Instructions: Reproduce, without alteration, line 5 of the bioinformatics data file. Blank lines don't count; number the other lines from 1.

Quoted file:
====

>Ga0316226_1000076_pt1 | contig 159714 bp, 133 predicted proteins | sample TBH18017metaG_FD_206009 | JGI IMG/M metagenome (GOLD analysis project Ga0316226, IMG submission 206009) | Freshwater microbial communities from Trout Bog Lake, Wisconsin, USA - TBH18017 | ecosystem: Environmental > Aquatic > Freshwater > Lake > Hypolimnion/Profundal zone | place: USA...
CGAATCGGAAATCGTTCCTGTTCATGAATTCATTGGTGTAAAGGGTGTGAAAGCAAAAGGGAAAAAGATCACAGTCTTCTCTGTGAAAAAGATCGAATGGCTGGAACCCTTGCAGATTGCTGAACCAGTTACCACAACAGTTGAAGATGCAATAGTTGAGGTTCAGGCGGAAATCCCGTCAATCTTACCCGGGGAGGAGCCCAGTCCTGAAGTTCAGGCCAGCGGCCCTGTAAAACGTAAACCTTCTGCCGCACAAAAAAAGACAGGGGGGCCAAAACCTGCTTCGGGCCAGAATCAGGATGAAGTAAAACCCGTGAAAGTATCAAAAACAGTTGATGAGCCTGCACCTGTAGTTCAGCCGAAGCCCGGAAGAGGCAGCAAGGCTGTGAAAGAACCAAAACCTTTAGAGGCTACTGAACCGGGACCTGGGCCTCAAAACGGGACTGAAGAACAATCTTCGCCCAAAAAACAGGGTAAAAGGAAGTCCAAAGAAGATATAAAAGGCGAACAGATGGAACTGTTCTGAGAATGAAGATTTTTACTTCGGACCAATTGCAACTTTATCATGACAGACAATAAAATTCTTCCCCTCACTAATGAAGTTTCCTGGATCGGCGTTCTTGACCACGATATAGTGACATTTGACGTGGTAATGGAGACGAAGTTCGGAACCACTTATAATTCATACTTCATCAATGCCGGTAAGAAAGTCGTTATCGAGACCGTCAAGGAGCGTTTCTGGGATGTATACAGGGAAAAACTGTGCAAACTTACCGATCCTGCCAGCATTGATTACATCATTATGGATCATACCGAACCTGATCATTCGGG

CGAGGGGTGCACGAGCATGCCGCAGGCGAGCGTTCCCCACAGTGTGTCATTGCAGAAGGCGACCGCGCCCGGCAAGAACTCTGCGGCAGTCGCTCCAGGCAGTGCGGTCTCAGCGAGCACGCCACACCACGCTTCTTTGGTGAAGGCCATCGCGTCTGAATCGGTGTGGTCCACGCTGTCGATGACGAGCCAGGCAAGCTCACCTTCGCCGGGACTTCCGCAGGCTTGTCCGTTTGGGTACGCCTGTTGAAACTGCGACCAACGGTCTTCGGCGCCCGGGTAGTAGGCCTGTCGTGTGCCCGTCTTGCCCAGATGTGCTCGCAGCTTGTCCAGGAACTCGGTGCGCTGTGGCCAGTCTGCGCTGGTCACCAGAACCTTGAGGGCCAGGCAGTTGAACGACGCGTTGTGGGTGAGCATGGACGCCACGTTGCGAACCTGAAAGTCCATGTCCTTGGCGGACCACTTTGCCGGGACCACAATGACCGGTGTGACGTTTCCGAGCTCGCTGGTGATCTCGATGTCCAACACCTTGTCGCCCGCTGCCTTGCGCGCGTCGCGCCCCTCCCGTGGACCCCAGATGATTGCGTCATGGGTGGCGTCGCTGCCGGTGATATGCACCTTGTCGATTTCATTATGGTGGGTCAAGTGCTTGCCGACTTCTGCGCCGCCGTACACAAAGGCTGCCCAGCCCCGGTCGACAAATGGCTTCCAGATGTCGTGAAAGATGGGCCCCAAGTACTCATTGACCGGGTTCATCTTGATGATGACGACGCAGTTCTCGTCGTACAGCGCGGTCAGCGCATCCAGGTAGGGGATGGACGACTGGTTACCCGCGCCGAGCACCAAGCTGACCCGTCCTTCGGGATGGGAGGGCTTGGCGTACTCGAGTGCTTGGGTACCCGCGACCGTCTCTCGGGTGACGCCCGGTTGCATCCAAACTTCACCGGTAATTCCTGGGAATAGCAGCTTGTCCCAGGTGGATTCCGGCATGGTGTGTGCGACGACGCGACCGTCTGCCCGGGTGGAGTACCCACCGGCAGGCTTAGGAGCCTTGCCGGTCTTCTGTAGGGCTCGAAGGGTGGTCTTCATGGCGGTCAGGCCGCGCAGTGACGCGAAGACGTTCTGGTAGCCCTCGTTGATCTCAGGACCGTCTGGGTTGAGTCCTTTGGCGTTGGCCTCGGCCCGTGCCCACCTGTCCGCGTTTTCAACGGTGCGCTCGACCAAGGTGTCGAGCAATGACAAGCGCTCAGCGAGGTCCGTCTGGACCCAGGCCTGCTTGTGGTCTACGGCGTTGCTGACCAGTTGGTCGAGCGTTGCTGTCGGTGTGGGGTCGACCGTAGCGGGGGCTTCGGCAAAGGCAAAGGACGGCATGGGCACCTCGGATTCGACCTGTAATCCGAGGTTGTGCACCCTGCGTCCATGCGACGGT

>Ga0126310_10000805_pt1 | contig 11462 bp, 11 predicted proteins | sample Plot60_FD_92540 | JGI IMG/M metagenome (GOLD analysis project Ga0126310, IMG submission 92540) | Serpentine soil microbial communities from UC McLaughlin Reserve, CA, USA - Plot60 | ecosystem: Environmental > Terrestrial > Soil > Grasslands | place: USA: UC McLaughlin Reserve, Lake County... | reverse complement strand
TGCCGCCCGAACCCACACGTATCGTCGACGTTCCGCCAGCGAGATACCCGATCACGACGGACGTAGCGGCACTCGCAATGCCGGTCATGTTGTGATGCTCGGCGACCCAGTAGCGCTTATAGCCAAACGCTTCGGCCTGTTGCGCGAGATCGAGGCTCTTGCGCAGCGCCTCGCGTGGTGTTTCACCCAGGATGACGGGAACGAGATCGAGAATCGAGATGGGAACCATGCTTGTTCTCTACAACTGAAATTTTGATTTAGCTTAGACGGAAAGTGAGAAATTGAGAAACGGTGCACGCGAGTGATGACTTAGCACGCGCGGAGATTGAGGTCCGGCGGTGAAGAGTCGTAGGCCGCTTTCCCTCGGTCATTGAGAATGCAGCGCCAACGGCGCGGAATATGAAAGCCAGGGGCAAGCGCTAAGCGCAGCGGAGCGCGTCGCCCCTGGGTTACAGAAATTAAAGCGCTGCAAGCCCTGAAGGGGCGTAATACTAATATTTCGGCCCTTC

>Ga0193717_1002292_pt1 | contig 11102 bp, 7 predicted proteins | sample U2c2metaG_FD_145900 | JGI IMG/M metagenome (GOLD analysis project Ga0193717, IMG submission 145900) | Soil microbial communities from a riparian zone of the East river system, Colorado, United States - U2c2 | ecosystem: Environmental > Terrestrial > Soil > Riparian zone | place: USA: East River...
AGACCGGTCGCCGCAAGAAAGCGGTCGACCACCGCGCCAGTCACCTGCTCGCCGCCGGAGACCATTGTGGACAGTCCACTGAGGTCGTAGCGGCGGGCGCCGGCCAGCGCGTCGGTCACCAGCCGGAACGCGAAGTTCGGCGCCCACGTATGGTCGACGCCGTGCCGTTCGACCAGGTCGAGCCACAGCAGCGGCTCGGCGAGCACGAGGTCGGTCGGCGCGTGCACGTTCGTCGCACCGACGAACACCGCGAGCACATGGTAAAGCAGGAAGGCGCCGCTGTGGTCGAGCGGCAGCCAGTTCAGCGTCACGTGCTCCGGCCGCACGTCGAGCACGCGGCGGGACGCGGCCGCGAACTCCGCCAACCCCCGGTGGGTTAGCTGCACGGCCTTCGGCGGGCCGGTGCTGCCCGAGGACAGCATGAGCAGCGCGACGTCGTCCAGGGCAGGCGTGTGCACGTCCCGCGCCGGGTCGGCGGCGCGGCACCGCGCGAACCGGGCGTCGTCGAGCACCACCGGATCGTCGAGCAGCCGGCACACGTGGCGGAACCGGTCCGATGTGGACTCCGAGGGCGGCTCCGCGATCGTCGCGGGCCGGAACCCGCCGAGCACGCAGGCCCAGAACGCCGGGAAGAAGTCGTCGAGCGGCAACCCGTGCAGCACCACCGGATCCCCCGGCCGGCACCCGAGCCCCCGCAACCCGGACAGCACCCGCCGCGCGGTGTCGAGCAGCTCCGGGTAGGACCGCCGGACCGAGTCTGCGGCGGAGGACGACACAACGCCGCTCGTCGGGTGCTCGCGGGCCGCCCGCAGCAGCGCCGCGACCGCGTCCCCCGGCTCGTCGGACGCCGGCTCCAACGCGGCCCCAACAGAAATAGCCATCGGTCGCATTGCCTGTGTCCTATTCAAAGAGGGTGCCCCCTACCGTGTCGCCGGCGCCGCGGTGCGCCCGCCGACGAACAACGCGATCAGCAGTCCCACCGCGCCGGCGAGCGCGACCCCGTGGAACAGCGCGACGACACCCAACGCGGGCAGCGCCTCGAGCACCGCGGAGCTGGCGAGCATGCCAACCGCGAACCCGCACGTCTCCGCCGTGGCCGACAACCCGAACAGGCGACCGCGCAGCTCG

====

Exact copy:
TGCCGCCCGAACCCACACGTATCGTCGACGTTCCGCCAGCGAGATACCCGATCACGACGGACGTAGCGGCACTCGCAATGCCGGTCATGTTGTGATGCTCGGCGACCCAGTAGCGCTTATAGCCAAACGCTTCGGCCTGTTGCGCGAGATCGAGGCTCTTGCGCAGCGCCTCGCGTGGTGTTTCACCCAGGATGACGGGAACGAGATCGAGAATCGAGATGGGAACCATGCTTGTTCTCTACAACTGAAATTTTGATTTAGCTTAGACGGAAAGTGAGAAATTGAGAAACGGTGCACGCGAGTGATGACTTAGCACGCGCGGAGATTGAGGTCCGGCGGTGAAGAGTCGTAGGCCGCTTTCCCTCGGTCATTGAGAATGCAGCGCCAACGGCGCGGAATATGAAAGCCAGGGGCAAGCGCTAAGCGCAGCGGAGCGCGTCGCCCCTGGGTTACAGAAATTAAAGCGCTGCAAGCCCTGAAGGGGCGTAATACTAATATTTCGGCCCTTC